Entrepreneur ExpertSpeak: Mauritian women must go beyond micro-enterprises
Mala Chetty, an active woman entrepreneur who performed the duties of President at the National Women Entrepreneur Council (NWEC), rued that most women entrepreneurs either remain small, or close their business within the first five years. (Image: Company)
Mala Chetty, an active woman entrepreneur who performed the duties of President at the National Women Entrepreneur Council (NWEC), spoke to AfricaMoney on the main barriers to the growth of female entrepreneurship in Mauritius. Our economic expert rued that most women entrepreneurs either remain small, or close their business within the first five years. She observed that, of the 3500 women entrepreneurs in the island economy, only 10% are in the small and medium enterprise space while as many as 90% are still at the micro-enterprise stage.
Edited excerpts from an exclusive interview:
According to you, what is the main barrier to the growth of female entrepreneurship in Mauritius?
First and foremost, there appears to be a cultural barrier preventing women from making it big in the entrepreneurship space. There is a constant refrain today that in the sphere of education, women succeed better than men do. It is important to ask ourselves what happens after education. Why do women fail in business? Why do they not have the courage to step forward to grow their small enterprises into big companies? It is not a bad idea to start with a small enterprise and to be careful with the finances because this ensures that they do not borrow a big sum of money and compromise their financial status. However, it has been observed that women-owned enterprises remains small or fold up within five years. These five years are a difficult phase in the life of a start-up and the reason women close their business within five years is that they come across difficulties. Personally, I feel that there is a problem in the growth of the company because women do not manage to sustain their business as they do not take the necessary risks at first and make do with micro-enterprise. It is important to note that of the around 3,500 women entrepreneurs on the island, 90% are in the micro-enterprise space and 10% are small and medium enterprises. And, what is even more important is to note that these 3500 women entrepreneurs do not even represent 5% of all the entrepreneurs on the island. There is room for entrepreneurship and through entrepreneurship, women can be rescued from poverty and unemployment.
What, according to you, are the main reasons for female unemployment in Mauritius?
Women should stop hiding behind closed doors after attaining success in education. It is said that a woman has the responsibility, arising from centuries of tradition and culture, to first and foremost, look after her family. Additionally, there are some lines of work which a husband may object to, for example, he may ask his wife not to work in the night shift in a call-center. When I was working at Gender Links, we did a television programme around women who are facing a tough time at home, but these women refused to be seen on television. Even though coming forward with their problem could help resolve it, they refused to do so because it is taboo. I can tell you that there are communities that agree to come forward and discuss their situation, but unfortunately, there are too many problems arising from blind adherence to tradition and culture which remain unsaid.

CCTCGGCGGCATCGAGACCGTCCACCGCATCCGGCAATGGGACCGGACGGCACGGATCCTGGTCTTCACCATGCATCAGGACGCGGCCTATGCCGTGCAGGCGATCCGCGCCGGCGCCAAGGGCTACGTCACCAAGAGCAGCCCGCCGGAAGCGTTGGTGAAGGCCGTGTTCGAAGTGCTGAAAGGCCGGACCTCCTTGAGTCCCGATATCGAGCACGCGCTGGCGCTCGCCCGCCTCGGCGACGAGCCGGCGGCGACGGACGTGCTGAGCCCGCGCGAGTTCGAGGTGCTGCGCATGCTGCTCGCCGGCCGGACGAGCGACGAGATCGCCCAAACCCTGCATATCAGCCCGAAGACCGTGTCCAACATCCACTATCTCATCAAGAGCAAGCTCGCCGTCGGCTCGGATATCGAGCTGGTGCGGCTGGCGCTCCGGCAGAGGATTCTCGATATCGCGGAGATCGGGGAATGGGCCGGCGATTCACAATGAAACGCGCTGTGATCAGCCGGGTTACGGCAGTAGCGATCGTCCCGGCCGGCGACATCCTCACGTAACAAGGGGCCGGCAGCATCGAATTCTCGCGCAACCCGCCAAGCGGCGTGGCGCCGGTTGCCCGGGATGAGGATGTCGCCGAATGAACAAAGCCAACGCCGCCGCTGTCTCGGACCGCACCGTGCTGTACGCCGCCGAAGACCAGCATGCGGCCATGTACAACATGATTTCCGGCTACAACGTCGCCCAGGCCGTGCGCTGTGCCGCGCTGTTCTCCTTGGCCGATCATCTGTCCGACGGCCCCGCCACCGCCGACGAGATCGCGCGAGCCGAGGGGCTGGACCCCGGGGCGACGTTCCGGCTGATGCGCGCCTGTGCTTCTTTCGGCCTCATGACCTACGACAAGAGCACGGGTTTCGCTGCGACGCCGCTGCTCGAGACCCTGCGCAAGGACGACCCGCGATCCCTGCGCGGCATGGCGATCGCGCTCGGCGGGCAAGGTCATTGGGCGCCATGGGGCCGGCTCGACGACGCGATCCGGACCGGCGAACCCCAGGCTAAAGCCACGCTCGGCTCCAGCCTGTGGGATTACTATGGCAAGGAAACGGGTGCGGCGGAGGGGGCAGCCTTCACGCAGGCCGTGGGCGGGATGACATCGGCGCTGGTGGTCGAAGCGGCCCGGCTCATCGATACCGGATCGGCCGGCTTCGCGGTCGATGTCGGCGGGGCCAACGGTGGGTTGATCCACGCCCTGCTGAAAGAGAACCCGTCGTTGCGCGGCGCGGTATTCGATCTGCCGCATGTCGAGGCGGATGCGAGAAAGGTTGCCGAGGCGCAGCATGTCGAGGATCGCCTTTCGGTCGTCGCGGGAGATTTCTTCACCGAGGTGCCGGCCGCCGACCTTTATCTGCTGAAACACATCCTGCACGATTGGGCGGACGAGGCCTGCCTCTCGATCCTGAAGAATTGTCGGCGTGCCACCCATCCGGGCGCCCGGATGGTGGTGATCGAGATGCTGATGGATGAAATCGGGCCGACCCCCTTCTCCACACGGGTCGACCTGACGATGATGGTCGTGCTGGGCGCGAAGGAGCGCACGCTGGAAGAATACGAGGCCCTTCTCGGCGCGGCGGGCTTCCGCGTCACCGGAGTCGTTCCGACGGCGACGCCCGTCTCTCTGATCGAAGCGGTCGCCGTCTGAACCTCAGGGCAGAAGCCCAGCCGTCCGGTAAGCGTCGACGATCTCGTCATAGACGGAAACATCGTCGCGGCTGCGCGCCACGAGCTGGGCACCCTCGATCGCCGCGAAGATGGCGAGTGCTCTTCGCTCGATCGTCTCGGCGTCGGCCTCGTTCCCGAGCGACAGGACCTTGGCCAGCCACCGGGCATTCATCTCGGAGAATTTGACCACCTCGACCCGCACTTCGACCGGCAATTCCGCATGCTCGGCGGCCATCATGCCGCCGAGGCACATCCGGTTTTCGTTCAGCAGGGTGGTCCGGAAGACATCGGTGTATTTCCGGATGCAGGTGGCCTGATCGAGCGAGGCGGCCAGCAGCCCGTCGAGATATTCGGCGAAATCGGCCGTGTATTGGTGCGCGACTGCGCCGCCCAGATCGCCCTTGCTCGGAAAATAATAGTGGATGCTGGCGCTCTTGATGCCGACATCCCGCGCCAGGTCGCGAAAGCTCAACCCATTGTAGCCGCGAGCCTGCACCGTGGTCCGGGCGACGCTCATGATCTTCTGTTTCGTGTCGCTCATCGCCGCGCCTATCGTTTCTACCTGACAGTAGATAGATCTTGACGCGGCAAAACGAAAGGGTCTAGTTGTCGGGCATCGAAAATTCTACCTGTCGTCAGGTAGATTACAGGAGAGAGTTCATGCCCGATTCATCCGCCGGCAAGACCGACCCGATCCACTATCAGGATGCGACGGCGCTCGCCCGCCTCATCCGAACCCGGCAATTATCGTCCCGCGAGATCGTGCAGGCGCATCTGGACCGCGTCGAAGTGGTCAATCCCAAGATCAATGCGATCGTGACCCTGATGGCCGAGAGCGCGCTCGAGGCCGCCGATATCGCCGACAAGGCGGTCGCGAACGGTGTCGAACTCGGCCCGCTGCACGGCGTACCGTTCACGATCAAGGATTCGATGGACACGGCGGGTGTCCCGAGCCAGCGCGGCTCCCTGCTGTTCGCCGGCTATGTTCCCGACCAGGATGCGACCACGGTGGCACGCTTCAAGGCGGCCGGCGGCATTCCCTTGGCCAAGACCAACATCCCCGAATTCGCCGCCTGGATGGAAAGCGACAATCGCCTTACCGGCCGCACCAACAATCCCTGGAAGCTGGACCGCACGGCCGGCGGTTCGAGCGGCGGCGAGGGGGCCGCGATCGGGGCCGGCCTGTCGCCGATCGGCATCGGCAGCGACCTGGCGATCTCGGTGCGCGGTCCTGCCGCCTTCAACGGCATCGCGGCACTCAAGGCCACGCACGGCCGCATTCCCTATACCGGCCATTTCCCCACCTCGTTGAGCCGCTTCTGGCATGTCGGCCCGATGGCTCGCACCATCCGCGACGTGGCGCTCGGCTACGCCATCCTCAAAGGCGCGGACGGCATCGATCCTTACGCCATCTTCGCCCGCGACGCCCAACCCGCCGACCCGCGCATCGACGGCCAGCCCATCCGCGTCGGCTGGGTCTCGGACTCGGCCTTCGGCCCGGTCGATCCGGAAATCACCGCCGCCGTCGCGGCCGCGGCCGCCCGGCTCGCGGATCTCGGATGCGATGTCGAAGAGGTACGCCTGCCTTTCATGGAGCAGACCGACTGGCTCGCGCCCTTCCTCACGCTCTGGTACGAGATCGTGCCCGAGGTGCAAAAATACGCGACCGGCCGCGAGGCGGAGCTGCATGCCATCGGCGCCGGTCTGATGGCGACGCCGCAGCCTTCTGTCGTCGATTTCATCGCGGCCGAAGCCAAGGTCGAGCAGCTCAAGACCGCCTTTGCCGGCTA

Could you please provide your views on what can be done in order to tackle the issue of female unemployment?
Firstly, we should introduce proximity solutions, which means that we should be ready to go to these people in their homes and should not wait for them to come to Port-Louis or even to the Ministry for assistance. We should also relocate support and promotion centers, so they are nearer to the poverty belts and thus, are easily accessible by needy people.
Furthermore, we should be ready to introduce flexi time hours at the workplace, with the knowledge that woman want to educate their children and be able to work at the same time. Also, there are many emerging sectors which would suit women well by allowing them to have a career without disrupting their family life. And, with technological advancements, women can easily work from home in several sectors and simply email their work across.
In addition, we must be ready to provide women with the necessary skills so as that they become entrepreneurs. If we do not encourage people to join the workforce and provide them with financial crutches in the form of pensions, it can pose a real problem for our country. We must be able to create an environment of dynamism so that people are encouraged to work to improve their livelihood.
Do you think that women entrepreneurs in Mauritius are well equipped to face the challenges of globalization?
As long as they remain micro-entrepreneurs, they face competition as they are not innovation-focused or export-oriented, and this makes it difficult to face the challenges arising from globalization. Globalization means having the ability to export as well as import, or in other words, free trade between countries. In spite of all the facilities provided by the government, such as participating in fairs in Mauritius and overseas, globalization is not a boost for small women entrepreneurs because they confront problems which are not faced by big SMEs, and they do not have the means or resources to export even within the region, leave alone farther overseas. Today there are many items being produced by women entrepreneurs that do not even make it to neighboring regions like Reunion Island, South Africa, Comoros and Mayotte.